Photo by Joshua Coleman
It’s the dreaded question most scientists are asked: “what actually is it that you specialise in?”. Life would be so much simpler if a series of very complex ideas and experiments could be explained through a medium that everyone could understand. Interpretive dance perhaps?
The #DanceYourPhD, run by the journal Science, ran for the thirteenth year in 2021, covering categories spanning physics, chemistry, social sciences, biology, and the newly-introduced COVID-19 category for the first (and hopefully the last) time. It challenges PhD scientists to explain their area of research through interpretive dance, a medium which everyone can understand regardless of scientific information.
This year’s winners- Vitus Besel, Ivo Neefjes, and Jakub Kubečka- study atmospheric sciences at the University of Helsinki, and they created a winning routine and rap song to explain Jakub’s PhD in “Formation, structure, and stability of atmospheric molecular clusters”. Filmed mostly outdoors or in empty laboratories after not leaving the house for nearly 9 months due to the pandemic, it includes incredible lines such as “I’m the first author, you’re just et al”, “I’ll never have to leave my chair even for a second”, and “Look at us, genius atmospheric scientists!”. Chosen by a panel of world-leading scientists and artists, it combined art and science effectively enough to beat out 39 other entrants, and even provided citations for the facts in the video.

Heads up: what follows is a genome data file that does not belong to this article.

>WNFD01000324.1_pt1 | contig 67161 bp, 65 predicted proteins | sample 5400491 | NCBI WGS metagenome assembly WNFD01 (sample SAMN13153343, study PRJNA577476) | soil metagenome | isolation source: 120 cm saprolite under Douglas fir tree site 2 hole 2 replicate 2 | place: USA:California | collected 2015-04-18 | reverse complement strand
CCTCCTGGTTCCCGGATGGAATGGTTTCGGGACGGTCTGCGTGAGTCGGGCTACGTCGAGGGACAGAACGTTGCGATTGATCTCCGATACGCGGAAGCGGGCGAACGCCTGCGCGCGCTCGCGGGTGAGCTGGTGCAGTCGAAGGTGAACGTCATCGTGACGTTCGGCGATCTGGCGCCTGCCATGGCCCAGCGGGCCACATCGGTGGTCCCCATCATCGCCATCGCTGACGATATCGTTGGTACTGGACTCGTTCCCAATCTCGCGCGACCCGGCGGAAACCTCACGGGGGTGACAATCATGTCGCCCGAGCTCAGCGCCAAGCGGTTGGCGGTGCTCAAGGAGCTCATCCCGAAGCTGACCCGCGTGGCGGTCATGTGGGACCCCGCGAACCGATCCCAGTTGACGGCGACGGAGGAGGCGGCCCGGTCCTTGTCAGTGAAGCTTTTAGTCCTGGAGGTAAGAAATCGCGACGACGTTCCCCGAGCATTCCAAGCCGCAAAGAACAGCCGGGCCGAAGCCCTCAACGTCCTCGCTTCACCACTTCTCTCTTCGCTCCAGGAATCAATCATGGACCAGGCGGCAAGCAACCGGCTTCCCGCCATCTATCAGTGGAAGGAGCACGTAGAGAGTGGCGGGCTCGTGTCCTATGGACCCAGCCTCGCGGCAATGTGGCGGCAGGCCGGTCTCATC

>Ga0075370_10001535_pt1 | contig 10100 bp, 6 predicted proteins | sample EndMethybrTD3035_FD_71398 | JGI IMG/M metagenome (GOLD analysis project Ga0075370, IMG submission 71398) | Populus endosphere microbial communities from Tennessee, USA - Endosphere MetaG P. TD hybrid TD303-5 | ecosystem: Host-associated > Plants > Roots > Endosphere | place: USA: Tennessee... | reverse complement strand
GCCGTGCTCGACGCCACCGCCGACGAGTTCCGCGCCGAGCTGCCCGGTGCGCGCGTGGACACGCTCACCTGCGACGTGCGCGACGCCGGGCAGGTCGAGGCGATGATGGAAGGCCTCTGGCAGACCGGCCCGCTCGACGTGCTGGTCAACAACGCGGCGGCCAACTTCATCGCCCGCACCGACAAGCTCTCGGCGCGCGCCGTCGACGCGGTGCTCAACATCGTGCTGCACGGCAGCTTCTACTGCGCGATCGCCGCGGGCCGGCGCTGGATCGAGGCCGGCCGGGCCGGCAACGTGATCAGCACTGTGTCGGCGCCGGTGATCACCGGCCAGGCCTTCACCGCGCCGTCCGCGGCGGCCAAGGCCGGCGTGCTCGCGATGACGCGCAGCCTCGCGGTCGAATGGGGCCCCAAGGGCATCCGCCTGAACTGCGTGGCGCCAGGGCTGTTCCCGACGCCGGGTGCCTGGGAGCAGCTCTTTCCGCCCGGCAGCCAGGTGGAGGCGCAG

The scientists join other iconic winners such as ‘Belly dance your PhD’ to explain the role of genetics in plant susceptibility to disease, a catchy rap summarising a thesis focusing on “Utilizing multispectral lidar in the detection of declined trees”, and a ballet routine covering the pharmacokinetics of nanomedicines.
The rest of this year’s winners can be found on YouTube, explaining biomimetic carboxylate-bridged diiron complexes, fragmentation of plastics, and the COVID-19 nucleocapsid protein in a way that can be enjoyed by everyone.